The phenomenal rise of Amazon's Alexa, and its run against Google Home and Siri, has us aquiver again with talk of the war for voice, and who will win it. Apple and Google went for the car computer option first. Lack of integration is also a reason that some early attempts in smart home technology haven't really brought much, except remote control heartache. My instinct is that an open-standards play will win the day here, that plugging a device into your personal AI ought to have the same conformity you expect from plugging it into a power socket.
Add one more perk to Ikea's elegant, affordable selection of smart lighting products: you can soon control them with your voice. According to Ikea's website, a gateway kit featuring two bulbs, remote control, and a gateway to access broadband Internet costs $79.99, while dimming kits go for roughly $27. Users can download a free app to control all Ikea lighting. "We think that smart home technology should be accessible for everybody," said Jeanette Skjelmose, business area manager for Ikea's lighting and smart home division, in a statement.
It seemed like yesterday when things like automated social media posts, blog content, and chatbots were something laughable, not fully able to compete with human intelligence. When you factor in the potential breadth of these systems, including the obsolete cost of hiring actual writers, and the increased accuracy of keyword inclusion and optimization, the new industry of SEO and AI will be immensely powerful. Even though this technological development sacrifices human perspective and insight, the return is going to provide content providers with articles that could potentially lead to the top of search results almost every time. This means that updating automated responses and search terms will occur instantaneously -- cycling through which ones will achieve the highest ROI in a matter of seconds.
Today, the Swedish retailer announced that their IKEA Home Smart products will respond to voice commands from Alexa, Siri, and Google Assistant starting this summer. Making our products work with others on the market takes us one step closer to meet people's needs, making it easier to interact with your smart home products," said IKEA Home Smart's business leader Björn Block. In comparison, IKEA's Smart Lighting System's TRÅDFRI Gateway is half that price -- just $30, though the number of lights it supports is unclear. IKEA's aggressive pricing makes smart, voice-controlled lighting more accessible to a wider range of potential buyers.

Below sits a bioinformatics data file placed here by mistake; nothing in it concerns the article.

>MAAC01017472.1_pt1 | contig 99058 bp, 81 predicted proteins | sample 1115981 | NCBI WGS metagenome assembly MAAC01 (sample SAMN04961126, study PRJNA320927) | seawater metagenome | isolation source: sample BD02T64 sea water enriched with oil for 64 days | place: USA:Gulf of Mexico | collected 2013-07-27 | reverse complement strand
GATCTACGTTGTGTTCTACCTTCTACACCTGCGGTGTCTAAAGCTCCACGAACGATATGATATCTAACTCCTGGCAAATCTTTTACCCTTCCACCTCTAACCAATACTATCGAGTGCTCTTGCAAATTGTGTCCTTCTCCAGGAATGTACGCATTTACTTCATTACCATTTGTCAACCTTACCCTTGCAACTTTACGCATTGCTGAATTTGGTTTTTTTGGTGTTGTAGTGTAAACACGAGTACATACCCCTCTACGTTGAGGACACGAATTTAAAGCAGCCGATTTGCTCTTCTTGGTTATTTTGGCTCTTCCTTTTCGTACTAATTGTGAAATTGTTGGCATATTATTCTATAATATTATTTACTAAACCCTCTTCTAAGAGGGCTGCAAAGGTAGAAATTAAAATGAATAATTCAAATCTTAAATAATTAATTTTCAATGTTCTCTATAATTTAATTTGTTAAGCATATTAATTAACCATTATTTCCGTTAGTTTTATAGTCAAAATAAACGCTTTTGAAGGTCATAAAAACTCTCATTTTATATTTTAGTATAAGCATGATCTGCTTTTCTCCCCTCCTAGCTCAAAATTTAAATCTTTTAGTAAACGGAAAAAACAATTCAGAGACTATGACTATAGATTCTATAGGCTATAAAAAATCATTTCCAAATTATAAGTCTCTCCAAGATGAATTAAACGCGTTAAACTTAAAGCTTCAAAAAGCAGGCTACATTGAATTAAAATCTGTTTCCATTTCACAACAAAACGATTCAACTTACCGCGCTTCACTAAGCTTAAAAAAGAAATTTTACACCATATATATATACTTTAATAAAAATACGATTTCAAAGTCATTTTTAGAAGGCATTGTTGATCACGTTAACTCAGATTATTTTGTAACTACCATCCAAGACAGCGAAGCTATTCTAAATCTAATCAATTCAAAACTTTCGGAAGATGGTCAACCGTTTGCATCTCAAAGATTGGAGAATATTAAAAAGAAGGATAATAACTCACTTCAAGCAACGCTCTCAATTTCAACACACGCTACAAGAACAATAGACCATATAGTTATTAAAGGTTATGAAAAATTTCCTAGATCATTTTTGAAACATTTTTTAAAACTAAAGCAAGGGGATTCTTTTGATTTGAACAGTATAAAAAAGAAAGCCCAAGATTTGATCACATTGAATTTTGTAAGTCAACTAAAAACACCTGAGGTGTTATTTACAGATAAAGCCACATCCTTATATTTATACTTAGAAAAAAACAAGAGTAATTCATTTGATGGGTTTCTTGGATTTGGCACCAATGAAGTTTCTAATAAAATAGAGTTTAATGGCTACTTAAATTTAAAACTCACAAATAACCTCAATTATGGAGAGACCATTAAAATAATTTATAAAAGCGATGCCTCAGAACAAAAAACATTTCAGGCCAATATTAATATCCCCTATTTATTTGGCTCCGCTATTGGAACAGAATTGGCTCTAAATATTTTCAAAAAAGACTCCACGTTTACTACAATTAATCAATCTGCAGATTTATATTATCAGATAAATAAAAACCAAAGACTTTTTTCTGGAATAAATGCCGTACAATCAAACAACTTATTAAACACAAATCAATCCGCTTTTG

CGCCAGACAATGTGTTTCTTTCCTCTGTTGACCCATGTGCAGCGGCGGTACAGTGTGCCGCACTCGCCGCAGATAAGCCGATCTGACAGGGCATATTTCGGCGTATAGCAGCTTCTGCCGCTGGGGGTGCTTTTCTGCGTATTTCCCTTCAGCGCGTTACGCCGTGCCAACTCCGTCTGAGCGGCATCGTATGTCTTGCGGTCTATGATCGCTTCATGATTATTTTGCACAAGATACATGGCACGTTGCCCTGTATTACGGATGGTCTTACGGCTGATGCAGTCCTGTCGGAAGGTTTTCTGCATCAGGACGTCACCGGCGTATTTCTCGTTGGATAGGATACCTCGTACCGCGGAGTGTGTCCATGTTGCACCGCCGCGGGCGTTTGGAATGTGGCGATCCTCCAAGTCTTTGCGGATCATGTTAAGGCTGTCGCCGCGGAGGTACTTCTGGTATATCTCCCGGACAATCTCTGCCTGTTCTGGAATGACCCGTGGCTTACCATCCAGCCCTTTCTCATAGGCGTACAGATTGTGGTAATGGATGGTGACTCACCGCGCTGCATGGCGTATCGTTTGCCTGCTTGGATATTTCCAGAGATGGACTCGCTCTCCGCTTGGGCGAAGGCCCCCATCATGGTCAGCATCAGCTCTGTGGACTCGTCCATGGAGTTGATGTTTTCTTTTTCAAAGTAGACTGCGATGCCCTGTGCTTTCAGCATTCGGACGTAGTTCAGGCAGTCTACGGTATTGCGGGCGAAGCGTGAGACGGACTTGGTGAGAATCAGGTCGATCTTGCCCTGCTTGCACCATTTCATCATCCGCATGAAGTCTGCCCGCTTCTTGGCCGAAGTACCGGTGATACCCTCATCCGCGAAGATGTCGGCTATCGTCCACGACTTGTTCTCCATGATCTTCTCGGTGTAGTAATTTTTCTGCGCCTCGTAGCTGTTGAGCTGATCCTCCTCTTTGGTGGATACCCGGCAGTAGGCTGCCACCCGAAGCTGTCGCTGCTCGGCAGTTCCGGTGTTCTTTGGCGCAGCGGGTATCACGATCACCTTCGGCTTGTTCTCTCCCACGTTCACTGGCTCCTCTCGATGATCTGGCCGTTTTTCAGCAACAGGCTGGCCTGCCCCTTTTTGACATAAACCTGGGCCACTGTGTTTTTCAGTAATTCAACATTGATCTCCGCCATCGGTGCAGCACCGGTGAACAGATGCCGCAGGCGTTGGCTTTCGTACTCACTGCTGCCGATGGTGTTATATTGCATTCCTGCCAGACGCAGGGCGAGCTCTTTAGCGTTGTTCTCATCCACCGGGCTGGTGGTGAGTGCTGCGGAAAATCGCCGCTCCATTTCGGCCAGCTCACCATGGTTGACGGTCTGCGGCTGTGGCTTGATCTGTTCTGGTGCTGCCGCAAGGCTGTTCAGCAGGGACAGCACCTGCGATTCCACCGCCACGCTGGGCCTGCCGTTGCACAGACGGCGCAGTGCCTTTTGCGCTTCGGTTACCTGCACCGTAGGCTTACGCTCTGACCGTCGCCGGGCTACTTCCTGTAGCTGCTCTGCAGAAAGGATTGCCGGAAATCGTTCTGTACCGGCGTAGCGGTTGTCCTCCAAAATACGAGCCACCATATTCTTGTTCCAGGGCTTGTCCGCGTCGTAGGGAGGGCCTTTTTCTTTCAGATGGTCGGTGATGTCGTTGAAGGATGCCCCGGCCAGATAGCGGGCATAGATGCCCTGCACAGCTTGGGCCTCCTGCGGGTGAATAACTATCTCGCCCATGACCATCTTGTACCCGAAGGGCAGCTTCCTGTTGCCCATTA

Everything from a new accessibility toolkit for smart cities, to an AI assistant, to a patrol car prototype were part of Microsoft's presentations at Smart Cities NYC '17. First on the agenda was Microsoft's announcement about its Smart Cities for All Toolkit to help city officials and urban planners design cities with inclusive features to assist people with disabilities. VIDEO: Smart Cities NYC '17: How to make urban areas inclusive and accessible for people with disabilities(TechRepublic) "I think cities have a lot to learn from Microsoft. VIDEO: Smart Cities NYC '17: How Los Angeles is using an AI bot as part of smart city tech (TechRepublic) "Chip was created by our IT organization to help the public navigate our business assistant virtual network," Coral said, explaining that the gateway is the city's procurement department and has historically been known as an application that is difficult to navigate.